By Esau McCaulley | Amazon.com | 208 pages
Published in September of 2020

SUMMARY: White men have had a monopoly on Biblical interpretation in the West and the United States for hundreds of years, and many voices of women and minorities have not been allowed to bring their valuable insight into Biblical analysis.  Dr. Esau McCaulley‘s Reading While Black is his attempt to add to the cannon of black biblical interpretation in the steps of James Cone, Dr. Martin Luther KingW.E.B Duboise, and countless others.

“Black ecclesial tradition, of which I am one of many heirs, has a distinctive message of hope arising from this reading of biblical text,” McCaulley pens.  “This message of hope is not simply a thing of the past; it is living and active, having the ability to provide a way forward for Black believers who continue to turn to Scripture for guidance.”

McCaulley establishes in his first chapter the need for “Black ecclesial interpretation” before devoting the next six chapters to policing, the political witness of the Black church, justice, the Bible and Black identity, Black rage, and slavery. Reading While Black won a plethora of awards in 2020 and 2021, but a word of caution – this was published by IVP Academic, and many of the awards McCaulley won are for books that tackle orthodoxy or theology.  In our humble opinion, this is not a book geared towards the masses but those in ministry, seminary, or have a passion for the two. 

As a result, McCaulley’s elevated language sometimes makes his message unclear. He is tackling complex issues, giving them historical and Biblical context, while bringing them into a modern framework. That is sometimes tough to follow on its own, but throw in the fact that McCaulley uses words such as exegesis and hermeneutic, and at times his point can get lost in the weeds.

With that said, when he does articulate a point simply, he knocks it out of the park.  For example, in chapter two on policing, he eloquently explains why Black people lament that they have to live in fear.  He ties this back into a Christian theology of policing which is a theology of freedom – a freedom without fear.  The chapters on Black rage and slavery (chapters six and seven) stand out as he integrates those with Scripture.

We have listened to him on several podcasts where he is an insightful, witty interviewee and have read many of his articles. We highly recommend The CRT Debate Distracts from God’s Justice.

KEY QUOTE: “As Christians, it is part of our calling to remind those charged with governing to create an atmosphere in which people are able to live without fear.  This has been the Black person’s repeated lament.  We should not live in fear.  Good should be rewarded and evil punished.  The United States, historically and in the present, has not done that.  Instead it has used the sword to instill a fear that has been passed down from generation to generation in Black homes and churches — but that fear has never had the final word.  Instead Black Christians remembered that we need not fear those who can kill the body. “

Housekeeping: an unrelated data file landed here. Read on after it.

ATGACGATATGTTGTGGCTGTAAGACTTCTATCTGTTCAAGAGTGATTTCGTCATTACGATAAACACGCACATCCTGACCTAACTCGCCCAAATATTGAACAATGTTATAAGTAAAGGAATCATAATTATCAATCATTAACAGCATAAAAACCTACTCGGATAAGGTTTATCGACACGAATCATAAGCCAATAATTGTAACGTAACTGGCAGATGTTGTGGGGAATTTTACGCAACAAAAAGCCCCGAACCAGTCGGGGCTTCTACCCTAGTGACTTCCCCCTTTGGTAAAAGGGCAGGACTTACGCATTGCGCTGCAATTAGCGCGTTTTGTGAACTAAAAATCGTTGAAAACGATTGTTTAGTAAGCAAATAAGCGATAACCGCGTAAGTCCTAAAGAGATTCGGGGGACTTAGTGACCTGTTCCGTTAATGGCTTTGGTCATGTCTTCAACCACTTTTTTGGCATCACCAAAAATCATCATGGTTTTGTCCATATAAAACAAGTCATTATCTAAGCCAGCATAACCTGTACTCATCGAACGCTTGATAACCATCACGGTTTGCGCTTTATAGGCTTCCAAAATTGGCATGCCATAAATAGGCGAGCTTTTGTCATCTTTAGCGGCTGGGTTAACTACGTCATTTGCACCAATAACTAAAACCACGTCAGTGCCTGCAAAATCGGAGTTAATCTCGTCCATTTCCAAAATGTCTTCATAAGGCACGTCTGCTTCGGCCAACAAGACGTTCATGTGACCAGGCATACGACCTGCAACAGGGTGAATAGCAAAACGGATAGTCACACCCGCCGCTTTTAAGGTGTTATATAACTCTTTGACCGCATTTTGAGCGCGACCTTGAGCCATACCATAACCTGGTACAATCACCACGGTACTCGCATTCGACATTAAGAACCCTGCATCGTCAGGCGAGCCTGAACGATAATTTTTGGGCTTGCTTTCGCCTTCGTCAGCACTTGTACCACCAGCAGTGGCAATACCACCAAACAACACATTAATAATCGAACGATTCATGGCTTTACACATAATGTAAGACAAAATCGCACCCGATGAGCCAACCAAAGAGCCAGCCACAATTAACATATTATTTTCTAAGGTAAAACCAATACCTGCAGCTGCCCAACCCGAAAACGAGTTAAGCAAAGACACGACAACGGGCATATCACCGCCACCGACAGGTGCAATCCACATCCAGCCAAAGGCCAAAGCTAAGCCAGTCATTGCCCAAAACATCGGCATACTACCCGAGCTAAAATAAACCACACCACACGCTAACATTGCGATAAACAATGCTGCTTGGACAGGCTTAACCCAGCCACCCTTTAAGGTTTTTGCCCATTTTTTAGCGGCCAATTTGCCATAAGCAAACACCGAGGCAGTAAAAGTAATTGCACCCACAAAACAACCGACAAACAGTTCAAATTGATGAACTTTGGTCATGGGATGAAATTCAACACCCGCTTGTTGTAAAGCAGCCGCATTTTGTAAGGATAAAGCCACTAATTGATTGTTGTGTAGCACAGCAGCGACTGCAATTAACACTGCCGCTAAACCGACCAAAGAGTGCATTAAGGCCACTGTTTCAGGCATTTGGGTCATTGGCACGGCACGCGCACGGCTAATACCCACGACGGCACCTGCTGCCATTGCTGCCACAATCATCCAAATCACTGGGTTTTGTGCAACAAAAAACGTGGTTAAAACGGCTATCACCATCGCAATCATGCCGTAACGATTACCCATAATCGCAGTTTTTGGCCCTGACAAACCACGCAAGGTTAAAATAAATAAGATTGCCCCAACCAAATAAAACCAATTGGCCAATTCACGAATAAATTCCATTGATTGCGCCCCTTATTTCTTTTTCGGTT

BONUS: If you don’t have time to read the book, listen to Dr. McCaulley‘s interview with Preston Sprinkle on the Theology in the Raw podcast.

BONUS II: There is corresponding video curriculum available at SeminaryNow.com. ($)

DID YOU KNOW? Sunday to Saturday has a Good Reads page where we post all of the books we have read – even the ones that didn’t make the cut.



Our latest curated media on reading the Bible:

BOOK: How (Not) to Read the Bible

There seems to be a common assumption that if we just pick up the Bible and read it then it will make sense.  And while we want to acknowledge that God can choose to reveal insights to individuals we also want to highlight that God also provides us with resources, such as historical documents and books, to enhance our understanding of the Bible. With honesty and humility How (Not) to Read the Bible provides indispensable reading tips while tackling some of the seemingly anti-women, pro-violence, and pro-slavery texts.

Read more

Leave a Reply

Please log in using one of these methods to post your comment:

WordPress.com Logo

You are commenting using your WordPress.com account. Log Out /  Change )

Google photo

You are commenting using your Google account. Log Out /  Change )

Twitter picture

You are commenting using your Twitter account. Log Out /  Change )

Facebook photo

You are commenting using your Facebook account. Log Out /  Change )

Connecting to %s

%d bloggers like this: